Saturday, February 18, 2006

Stem-cell research splits US Republicans

Stem-cell research splits US Republicans
By John Whitesides, Political Correspondent

WASHINGTON (Reuters) - The emotional debate over embryonic stem-cell research has sharply split the Republican Party and could become a prominent election-year issue, with key U.S. Senate races in Missouri and Maryland emerging as early battlegrounds.

The Republican rift pits religious conservatives and abortion foes who oppose the research on moral grounds against supporters who tout its potential benefits in fighting diseases like Alzheimer's and Parkinson's.

With polls showing large majorities of Americans backing stem-cell research, some Republican candidates find themselves stuck in the middle. Democrats, who largely support the research, are eager to take advantage of their quandary.

"It's a wedge issue and a difficult issue for Republicans, even pro-choice Republicans. It splits libertarian, free-market Republicans from social conservative Republicans, and that can only help Democrats," said Matthew Crenson, a political analyst at Johns Hopkins University in Maryland.

The stem-cell debate could gain prominence later this year when the Senate is expected to consider a bill, already approved by the House of Representatives, to permit more federal funding of stem-cell research on human embryos.

President George W. Bush, who limited such funds in 2001, has threatened to veto the legislation. It would be his first veto as president.

The stem-cell issue already has put Republican Senate candidates on the defensive in Missouri and Maryland, two key races in November's battle for control of the U.S. Congress.

In Missouri, supporters are gathering signatures to put a referendum on the state ballot in November that would protect certain types of stem-cell research.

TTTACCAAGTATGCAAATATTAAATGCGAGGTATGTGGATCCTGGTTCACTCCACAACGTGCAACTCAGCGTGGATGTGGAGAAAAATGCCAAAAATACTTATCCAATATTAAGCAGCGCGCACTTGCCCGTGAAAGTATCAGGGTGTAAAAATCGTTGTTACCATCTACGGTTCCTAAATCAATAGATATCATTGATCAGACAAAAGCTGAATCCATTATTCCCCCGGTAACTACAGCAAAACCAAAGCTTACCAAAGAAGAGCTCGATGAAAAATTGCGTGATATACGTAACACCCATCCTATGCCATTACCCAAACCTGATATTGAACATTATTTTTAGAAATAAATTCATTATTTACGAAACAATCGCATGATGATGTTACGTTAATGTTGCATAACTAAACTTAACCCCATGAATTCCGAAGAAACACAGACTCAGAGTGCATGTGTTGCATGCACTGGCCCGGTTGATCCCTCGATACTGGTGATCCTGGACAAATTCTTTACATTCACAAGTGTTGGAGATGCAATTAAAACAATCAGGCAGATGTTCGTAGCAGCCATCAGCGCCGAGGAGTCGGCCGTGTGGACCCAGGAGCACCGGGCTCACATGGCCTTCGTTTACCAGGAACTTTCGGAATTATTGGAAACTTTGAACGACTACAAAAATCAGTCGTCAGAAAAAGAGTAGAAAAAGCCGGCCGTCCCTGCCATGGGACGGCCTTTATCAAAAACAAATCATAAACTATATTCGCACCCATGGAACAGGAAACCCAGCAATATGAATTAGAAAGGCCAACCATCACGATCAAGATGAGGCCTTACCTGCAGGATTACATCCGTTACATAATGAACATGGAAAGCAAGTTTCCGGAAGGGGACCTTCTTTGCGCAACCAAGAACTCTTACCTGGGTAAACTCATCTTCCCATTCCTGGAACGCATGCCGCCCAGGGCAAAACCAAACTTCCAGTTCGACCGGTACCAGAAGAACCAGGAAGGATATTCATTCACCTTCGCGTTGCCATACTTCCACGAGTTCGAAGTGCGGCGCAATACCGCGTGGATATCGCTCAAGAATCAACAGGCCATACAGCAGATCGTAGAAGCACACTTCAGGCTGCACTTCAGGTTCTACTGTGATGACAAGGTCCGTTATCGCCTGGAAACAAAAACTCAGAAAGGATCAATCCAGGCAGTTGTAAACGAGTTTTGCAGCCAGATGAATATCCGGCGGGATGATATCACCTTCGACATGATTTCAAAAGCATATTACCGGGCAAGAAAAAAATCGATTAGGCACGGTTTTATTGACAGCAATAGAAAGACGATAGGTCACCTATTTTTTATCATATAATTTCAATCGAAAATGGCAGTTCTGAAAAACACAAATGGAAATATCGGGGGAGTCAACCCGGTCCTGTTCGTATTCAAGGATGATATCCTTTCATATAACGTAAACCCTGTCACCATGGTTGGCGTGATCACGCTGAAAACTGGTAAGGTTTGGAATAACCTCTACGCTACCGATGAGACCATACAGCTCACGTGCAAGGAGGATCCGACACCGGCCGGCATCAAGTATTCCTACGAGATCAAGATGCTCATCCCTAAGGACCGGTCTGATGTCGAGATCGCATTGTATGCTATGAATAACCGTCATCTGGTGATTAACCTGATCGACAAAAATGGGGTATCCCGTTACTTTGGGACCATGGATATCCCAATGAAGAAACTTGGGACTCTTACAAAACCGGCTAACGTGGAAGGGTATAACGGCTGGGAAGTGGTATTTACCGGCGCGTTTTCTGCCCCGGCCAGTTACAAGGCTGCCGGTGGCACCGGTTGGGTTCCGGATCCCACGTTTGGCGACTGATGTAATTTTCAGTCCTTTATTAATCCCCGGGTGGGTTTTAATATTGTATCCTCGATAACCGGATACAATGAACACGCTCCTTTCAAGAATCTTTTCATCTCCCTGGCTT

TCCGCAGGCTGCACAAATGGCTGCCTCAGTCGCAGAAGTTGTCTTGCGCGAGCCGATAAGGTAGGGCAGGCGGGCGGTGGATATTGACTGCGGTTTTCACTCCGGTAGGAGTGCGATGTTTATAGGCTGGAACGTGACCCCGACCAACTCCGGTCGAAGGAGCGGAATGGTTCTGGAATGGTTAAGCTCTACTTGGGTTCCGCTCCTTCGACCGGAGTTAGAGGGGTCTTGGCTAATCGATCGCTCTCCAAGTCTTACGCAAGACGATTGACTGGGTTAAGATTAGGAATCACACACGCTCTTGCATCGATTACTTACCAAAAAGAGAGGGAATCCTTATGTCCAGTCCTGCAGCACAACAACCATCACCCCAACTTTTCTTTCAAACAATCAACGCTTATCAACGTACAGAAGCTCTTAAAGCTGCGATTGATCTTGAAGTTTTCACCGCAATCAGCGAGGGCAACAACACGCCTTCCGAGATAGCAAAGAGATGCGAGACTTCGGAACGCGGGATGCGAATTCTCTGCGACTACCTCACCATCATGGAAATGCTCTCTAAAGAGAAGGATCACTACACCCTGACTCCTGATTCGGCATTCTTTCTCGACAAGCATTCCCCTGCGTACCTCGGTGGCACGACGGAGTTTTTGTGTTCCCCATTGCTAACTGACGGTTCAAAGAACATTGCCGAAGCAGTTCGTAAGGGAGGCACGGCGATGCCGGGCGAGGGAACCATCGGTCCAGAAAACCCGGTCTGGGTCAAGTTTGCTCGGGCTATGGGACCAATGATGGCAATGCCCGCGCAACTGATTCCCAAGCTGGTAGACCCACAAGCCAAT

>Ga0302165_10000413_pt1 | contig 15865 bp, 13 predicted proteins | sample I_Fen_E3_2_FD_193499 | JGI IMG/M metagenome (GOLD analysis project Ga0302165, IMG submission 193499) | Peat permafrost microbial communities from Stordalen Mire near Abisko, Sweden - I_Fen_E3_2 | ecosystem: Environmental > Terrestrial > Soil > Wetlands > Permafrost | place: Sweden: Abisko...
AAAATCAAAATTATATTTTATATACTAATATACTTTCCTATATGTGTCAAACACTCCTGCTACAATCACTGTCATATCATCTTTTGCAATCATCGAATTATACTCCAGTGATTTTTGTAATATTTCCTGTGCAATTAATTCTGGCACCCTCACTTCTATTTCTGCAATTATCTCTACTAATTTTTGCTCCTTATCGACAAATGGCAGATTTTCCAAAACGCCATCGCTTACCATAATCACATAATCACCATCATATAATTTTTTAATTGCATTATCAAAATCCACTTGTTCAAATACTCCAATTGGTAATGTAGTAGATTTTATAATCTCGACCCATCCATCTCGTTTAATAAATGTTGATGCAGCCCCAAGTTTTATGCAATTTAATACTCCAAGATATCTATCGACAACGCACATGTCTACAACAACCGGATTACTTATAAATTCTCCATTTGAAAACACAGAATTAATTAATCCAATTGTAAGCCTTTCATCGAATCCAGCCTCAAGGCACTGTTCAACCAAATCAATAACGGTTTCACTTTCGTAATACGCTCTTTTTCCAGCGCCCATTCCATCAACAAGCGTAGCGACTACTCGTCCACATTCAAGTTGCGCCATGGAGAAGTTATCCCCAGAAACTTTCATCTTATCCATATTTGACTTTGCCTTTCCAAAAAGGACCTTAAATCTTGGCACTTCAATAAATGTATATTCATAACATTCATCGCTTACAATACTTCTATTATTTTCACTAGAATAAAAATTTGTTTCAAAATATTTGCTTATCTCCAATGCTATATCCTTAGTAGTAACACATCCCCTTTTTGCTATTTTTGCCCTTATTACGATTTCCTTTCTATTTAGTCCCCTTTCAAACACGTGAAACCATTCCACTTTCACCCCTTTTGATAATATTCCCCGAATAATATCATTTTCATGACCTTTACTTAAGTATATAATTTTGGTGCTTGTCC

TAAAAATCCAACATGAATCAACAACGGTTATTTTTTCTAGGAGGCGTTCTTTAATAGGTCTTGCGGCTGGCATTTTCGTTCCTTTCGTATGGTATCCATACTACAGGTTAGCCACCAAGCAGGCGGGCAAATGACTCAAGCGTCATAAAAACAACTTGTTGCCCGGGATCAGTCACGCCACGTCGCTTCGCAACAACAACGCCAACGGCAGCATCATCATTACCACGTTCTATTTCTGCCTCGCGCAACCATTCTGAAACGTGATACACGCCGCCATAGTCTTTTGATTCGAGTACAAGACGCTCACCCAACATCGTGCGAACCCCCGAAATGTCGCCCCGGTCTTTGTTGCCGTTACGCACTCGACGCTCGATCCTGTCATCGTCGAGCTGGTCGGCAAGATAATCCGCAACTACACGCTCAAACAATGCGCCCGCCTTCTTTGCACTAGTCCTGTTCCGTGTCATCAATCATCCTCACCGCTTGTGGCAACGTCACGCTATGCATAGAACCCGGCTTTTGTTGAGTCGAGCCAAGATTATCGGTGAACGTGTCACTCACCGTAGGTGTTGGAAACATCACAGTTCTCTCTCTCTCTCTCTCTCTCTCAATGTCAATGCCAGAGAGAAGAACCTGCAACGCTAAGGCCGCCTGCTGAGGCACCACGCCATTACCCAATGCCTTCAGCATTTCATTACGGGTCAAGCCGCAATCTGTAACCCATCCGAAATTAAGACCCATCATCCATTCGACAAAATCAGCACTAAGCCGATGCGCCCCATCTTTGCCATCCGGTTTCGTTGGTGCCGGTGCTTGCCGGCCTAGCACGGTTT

The popular referendum has fractured state Republicans and put incumbent Republican Sen. Jim Talent on the spot. Talent, who faces a tough challenge from Democratic state auditor Claire McCaskill, a supporter of stem-cell research, has not taken a stand.

But he recently dropped support for a controversial ban on human cloning and offered a compromise on stem-cell research, angering conservatives who were among his base supporters.


"Talent is in a political no man's land where he is in the line of fire from people on both sides of the issue," said Sam Lee, director of Campaign Life Missouri, an anti-abortion lobbying group. Lee said opponents of stem-cell research were angry enough to skip voting for Talent in November.

In Maryland, Republican Lt. Gov. Michael Steele, who is running for the open seat of retiring Democrat Paul Sarbanes, apologized for remarks before Jewish leaders in Baltimore that seemed to compare stem-cell research to the Holocaust.

"You, of all folks, know what happens when people decide to experiment on human beings," Steele said.

He later expressed conditional support for embryonic stem-cell research but said it should be guided by "a moral compass."

Stem-cell research is opposed by conservative groups who compare it to abortion because it destroys embryos. But supporters, including some Republicans who oppose abortion rights, say the research offers crucial hope for medical breakthroughs.

Senate Republican leader Bill Frist angered some conservatives last year by breaking with Bush and seeking to ease limitations on stem-cell research.

During the 2004 presidential campaign, Democratic nominee Sen. John Kerry criticized Bush's decision to restrict such research. Other Bush critics have included former first lady Nancy Reagan, wife of conservative hero and former President Ronald Reagan.

But some Republicans say the issue was not a factor in 2004 and is not a driving force for most voters now.

"It would be hard to argue that an issue like this supersedes issues like the war on terror and the economy," said Brian Nick, spokesman for the Republican campaign committee.